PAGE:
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plg

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Re: The 2016/2017 freezing season
« Reply #1600 on: December 25, 2016, 02:32:51 PM »
I've started to consistently use what I will call the ASCII dating scheme.   27 Dec 2015 would sort next to 27 Dec 2014.  20151227 sorts right next to the days before and after.  So would 20161231.)
I call that an ISO date - is there an ASCII standard for date formats as well?

http://www.iso.org/iso/home/standards/iso8601.htm

That would sort fine too, but the dashes are unnecessary.  It would have to be one or the other to work.  mixing with and without dashes would not sort in ASCII standard order.  ASCII (now called UTF-8) is a character encoding that fits in a byte.  It has a natural sort order simply by treating the characters as numbers, so if you plug dates in that format into just about any computer program that likes to sort things in alphabetical order then they will sort into date order.  (The obvious case being filenames in a directory.)
Agreed. I was being pedantic, Jim. ISO date format is with or without the dashes. It's a standard sortable date format in programming.

<offtopic>
Re being pedantic: The date format is described is ISO 8601, which is also used in RFCs governing internet standards, as well as in many other places. Regarding ASCII, ASCII is still ASCII, however it is a proper subset of UTF8 (and ISO 8856-1 and many others). To my knowledge there is no character encoding (including EBCDIC) that would fail to sort ISO 8601 in proper order.

(This comment may be subject to Muphry's law.)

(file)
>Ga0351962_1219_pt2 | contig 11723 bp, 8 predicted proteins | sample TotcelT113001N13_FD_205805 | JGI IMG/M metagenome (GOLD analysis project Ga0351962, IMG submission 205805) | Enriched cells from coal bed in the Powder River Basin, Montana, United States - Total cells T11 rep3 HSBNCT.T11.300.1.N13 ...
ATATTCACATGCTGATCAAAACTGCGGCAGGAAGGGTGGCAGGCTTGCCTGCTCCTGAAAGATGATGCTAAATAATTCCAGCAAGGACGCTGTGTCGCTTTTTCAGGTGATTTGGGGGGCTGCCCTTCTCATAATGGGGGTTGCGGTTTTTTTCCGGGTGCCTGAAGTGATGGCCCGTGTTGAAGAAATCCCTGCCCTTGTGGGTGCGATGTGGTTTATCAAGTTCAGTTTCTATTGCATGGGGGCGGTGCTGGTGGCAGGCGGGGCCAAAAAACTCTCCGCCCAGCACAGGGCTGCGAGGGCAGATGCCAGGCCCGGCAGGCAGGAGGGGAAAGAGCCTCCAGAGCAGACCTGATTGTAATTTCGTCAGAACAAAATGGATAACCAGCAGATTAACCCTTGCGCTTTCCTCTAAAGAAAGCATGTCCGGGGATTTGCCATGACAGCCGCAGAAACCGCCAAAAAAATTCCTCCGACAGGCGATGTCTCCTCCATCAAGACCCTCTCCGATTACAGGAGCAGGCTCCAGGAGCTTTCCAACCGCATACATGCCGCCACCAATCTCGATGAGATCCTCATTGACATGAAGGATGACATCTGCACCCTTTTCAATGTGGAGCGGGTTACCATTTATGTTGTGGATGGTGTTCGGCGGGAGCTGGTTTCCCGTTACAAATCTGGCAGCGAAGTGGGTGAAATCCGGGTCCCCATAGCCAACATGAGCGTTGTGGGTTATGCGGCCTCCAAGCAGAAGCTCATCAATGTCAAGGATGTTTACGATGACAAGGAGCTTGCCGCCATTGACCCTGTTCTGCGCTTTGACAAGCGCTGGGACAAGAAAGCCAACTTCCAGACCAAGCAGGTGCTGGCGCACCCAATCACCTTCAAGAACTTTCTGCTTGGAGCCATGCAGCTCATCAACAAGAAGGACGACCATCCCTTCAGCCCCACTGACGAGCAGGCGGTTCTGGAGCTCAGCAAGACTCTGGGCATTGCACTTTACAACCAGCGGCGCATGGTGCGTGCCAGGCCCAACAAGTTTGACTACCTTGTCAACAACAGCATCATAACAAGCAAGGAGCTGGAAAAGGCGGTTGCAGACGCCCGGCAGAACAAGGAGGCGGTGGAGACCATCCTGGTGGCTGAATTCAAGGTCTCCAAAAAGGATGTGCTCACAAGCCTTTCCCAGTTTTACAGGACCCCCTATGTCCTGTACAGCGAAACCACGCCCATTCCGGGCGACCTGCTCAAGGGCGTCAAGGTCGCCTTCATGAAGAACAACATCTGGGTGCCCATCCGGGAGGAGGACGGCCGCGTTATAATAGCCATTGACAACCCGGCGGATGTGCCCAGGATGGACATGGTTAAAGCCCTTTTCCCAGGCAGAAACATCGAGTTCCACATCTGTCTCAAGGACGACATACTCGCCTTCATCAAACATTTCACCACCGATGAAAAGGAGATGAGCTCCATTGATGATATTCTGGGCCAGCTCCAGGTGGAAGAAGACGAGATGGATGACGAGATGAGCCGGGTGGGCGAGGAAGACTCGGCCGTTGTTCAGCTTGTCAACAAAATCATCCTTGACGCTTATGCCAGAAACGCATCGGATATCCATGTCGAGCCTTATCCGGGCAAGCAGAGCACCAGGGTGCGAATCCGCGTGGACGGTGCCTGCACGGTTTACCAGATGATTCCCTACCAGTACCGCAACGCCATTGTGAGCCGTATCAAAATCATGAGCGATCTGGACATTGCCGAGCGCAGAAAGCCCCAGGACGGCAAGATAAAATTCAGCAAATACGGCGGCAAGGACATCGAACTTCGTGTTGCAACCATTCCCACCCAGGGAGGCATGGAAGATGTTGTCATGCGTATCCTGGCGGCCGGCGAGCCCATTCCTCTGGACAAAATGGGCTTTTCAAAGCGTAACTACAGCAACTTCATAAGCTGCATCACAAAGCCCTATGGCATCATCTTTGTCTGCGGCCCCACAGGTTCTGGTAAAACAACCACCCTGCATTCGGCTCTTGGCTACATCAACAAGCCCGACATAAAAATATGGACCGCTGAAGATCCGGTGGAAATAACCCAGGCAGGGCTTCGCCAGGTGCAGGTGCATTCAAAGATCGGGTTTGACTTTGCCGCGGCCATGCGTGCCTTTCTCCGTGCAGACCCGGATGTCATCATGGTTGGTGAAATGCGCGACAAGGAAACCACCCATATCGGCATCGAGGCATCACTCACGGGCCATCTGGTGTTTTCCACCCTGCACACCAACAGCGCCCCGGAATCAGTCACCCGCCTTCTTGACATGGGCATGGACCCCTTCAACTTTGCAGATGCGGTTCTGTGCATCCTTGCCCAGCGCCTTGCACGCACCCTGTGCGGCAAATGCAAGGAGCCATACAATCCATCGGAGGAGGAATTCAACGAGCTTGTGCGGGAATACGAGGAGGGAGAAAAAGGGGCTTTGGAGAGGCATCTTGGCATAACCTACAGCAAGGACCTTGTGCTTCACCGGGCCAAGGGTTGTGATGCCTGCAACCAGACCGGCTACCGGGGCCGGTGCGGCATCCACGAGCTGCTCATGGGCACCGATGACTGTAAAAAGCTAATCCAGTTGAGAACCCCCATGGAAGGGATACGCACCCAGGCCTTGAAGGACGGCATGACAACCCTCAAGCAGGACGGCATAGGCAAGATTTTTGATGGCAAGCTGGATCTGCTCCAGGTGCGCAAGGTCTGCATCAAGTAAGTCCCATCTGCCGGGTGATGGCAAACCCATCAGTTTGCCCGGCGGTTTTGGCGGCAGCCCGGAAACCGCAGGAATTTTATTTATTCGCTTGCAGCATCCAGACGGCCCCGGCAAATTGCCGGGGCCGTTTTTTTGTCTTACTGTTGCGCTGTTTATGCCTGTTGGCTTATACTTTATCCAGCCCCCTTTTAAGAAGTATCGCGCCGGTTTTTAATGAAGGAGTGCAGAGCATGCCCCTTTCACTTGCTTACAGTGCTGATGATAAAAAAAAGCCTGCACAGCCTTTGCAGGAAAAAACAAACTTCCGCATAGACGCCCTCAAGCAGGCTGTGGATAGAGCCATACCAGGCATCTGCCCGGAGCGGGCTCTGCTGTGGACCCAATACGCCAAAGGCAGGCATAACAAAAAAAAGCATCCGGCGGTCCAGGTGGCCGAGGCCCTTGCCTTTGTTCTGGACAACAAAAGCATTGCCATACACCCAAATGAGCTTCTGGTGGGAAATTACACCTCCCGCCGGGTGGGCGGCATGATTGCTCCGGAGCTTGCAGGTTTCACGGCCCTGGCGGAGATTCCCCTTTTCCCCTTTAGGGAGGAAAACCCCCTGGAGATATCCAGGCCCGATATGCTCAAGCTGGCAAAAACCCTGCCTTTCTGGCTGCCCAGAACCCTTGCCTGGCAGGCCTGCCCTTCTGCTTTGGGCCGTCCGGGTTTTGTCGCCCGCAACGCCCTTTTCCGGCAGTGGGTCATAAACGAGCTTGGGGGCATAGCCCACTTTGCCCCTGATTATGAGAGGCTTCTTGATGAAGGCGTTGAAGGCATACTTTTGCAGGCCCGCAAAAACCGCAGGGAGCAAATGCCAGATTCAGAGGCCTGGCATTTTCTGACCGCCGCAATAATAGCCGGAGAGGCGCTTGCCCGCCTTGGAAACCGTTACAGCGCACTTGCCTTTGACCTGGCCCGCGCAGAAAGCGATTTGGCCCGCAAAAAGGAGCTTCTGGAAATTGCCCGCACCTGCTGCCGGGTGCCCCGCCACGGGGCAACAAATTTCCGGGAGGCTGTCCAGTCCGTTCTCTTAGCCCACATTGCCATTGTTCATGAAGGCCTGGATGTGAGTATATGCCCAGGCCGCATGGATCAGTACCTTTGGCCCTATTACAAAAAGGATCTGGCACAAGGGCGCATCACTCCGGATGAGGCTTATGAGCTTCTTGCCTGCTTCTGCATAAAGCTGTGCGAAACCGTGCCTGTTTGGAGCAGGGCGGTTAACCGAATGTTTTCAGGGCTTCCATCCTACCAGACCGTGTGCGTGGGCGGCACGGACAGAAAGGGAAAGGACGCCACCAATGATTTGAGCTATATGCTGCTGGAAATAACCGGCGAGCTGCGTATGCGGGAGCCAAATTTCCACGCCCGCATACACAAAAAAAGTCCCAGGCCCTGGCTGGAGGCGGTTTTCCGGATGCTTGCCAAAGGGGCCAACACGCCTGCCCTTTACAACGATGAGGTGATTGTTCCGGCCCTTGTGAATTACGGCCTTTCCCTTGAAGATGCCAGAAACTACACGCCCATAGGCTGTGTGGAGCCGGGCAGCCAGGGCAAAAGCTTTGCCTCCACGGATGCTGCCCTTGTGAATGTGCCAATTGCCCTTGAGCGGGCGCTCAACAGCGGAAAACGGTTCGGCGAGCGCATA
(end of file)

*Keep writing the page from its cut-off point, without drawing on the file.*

</offtopic>

Now back to watching the slow but ponderous catastrophe unfolding in the arctic.
If you are not paranoid you just do not have enough information yet.

Jim Hunt

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Re: The 2016/2017 freezing season
« Reply #1601 on: December 25, 2016, 02:45:51 PM »
Is Santa currently cooling off after last night's exertions in a hastily constructed  secret (winter) solstice swimming pool?

http://GreatWhiteCon.info/2016/12/december-2016-arctic-report-card/#comment-216816
Reality is merely an illusion, albeit a very persistent one - Albert Einstein

A-Team

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Re: The 2016/2017 freezing season
« Reply #1602 on: December 25, 2016, 03:27:48 PM »
Quote
Jai: weigh in on 2016 events?
A) exclusively sea ice loss and arctic ocean heat advection
B) exclusively tropical region water vapor transport into the region independent of arctic conditions
C) primarily sea ice loss and arctic ocean heat advection with some tropical regime impacts
D) primarily tropical region water vapor transport with some arctic regime impacts
Climate change science desperately needs to get out from under the long shadow of K Trenberth, 72.